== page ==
The Fugue Counterpoint by Hans Fugal


Sourdough in Bread Pans

A lot of people will tell you you shouldn't put sourdough in metal. Some even go so far as to say you shouldn't use a metal spoon to stir it. That's all nonsense. It's not hydrochloric acid, it's food.

However, when you leave sourdough in a vessel for an extended period of time, and that vessel is not non-reactive, it will react. (The same as tomato sauce will.) It turns out, aluminized steel is one of those substances, and my precious Chicago Metallic pan is ruined from a few very long and sour proofs (10+ hours). Also a lot of scratches from metal knives trying to release stubborn loaves, have taken their toll. As it turns out aluminized steel is steel coated with an aluminum-silicone coating, so you should probably treat it as you would non-stick, even if it claims to be "uncoated" (meaning it doesn't have a non-stick coating). Use plastic utensils to wage war with your stubborn bread.

I'm not sure whether regular non-stick coatings are non-reactive or not, but I'm not a fan of tiptoeing around my cookware so I avoid non-stick.

So I'm buying a Stainless Steel Loaf Pan. I considered silicon too, but I hear horror stories of bad smells at high heat and not keeping their shape with a heavy loaf. And I'm not sure if they'll brown well (stainless is supposed to be less-good for browning that aluminum or aluminized steel, but oh well).

If you already have aluminized steel pans I'm sure you can bake sourdough in them, just watch out for long sour proofs, and use plastic.

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  1. I use stainless, bread pans (mine were actually called bread molds on the package) with no problems. I don’t proof that long though, about 45min. My primary ferment is quite long (12 to 18 hours) to make up for this. To keep the bread from sticking, use butter or lard. Not shortening or vegtable oil (shortening is poison and vegtable oil will become poison at high heat… except maybe olive oil) which will stick. If you must use vegoil… mix some flour with it before “greasing the pan”.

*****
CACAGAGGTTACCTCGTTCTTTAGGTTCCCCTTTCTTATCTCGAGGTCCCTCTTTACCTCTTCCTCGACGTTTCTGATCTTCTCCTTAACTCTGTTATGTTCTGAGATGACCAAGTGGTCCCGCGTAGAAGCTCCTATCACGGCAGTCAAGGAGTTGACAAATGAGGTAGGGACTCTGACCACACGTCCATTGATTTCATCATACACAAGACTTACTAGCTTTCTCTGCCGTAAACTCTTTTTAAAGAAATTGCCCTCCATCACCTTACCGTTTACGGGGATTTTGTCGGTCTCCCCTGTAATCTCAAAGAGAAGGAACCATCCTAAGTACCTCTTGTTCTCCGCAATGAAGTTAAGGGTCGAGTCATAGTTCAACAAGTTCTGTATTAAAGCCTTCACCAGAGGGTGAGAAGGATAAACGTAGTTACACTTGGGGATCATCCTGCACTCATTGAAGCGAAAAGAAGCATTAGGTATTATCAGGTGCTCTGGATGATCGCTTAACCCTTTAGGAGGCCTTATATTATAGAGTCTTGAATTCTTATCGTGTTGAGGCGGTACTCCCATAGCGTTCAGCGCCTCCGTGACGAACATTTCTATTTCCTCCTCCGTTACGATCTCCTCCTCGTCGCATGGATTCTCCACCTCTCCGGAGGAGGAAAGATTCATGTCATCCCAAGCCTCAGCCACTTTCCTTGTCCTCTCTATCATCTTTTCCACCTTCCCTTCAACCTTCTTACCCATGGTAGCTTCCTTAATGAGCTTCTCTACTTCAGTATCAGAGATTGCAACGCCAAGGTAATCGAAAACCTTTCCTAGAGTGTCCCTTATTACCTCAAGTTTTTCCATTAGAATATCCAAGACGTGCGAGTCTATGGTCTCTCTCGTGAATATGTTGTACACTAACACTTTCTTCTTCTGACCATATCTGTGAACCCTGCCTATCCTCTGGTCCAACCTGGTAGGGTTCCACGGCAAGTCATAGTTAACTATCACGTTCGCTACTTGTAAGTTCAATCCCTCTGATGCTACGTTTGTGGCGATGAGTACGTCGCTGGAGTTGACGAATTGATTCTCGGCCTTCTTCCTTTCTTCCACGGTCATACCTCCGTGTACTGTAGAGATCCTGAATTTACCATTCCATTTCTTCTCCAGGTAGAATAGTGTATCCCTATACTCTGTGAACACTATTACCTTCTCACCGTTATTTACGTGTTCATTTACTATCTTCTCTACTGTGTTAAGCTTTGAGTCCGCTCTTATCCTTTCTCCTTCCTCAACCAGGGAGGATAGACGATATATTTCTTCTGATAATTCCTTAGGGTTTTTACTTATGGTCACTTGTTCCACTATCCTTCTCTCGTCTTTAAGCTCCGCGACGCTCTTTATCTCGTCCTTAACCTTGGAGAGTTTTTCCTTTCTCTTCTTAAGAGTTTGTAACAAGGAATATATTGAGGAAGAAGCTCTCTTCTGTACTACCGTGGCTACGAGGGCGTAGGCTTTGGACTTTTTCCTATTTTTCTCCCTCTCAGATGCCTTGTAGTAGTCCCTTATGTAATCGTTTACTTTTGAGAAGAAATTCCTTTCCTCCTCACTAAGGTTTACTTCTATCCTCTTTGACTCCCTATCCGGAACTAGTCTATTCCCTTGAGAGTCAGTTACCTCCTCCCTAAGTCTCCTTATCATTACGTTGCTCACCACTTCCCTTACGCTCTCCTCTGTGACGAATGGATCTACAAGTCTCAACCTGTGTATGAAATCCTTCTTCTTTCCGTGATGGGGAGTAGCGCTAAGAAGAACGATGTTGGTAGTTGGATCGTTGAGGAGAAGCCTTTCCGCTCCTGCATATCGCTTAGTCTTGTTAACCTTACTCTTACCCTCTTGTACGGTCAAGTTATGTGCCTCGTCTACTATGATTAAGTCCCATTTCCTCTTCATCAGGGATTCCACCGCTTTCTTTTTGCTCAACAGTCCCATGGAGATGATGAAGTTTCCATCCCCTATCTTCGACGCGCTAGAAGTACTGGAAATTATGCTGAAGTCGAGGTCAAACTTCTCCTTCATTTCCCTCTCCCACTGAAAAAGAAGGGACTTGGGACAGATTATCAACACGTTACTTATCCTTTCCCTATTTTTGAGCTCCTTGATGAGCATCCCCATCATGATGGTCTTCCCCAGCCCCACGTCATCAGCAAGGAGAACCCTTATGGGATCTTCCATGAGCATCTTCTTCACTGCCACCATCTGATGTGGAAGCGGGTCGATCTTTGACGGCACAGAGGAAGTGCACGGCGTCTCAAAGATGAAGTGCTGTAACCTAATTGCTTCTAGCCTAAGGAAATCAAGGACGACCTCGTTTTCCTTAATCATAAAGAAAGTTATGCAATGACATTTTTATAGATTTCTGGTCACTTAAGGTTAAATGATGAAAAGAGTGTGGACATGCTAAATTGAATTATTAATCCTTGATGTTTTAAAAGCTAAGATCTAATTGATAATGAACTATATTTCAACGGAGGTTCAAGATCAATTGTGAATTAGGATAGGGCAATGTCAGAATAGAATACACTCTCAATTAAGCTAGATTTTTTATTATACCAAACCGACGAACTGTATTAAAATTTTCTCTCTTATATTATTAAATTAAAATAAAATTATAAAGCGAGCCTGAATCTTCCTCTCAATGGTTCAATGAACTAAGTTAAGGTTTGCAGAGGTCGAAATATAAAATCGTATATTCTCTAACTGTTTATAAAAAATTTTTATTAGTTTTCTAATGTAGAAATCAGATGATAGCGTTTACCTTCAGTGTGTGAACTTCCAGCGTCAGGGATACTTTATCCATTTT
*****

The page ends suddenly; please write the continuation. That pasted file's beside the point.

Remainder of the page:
2. Oops It submitted on me before I was finished… must have hit enter. Anyway, I have found that my loaves do not stick. I give the pan a sharp tap on something hard and make a throwing motion and the loaf flipps out on the cooling rack. I do use quite a wet mix 83% hydration to the more normal 60-65%. (means 83oz of water for every 100oz of flour) Whole wheat, whole grain flour, water salt and wild yeast/bacteria. I mix in a stainless bowl, but ferment in a plastic tub…. the bowl is not big enough contain the rissen dough for 6 35oz loaves. (I find a full oven makes a better (moister) environment for baking… I also block the oven vent to keep the steam in.

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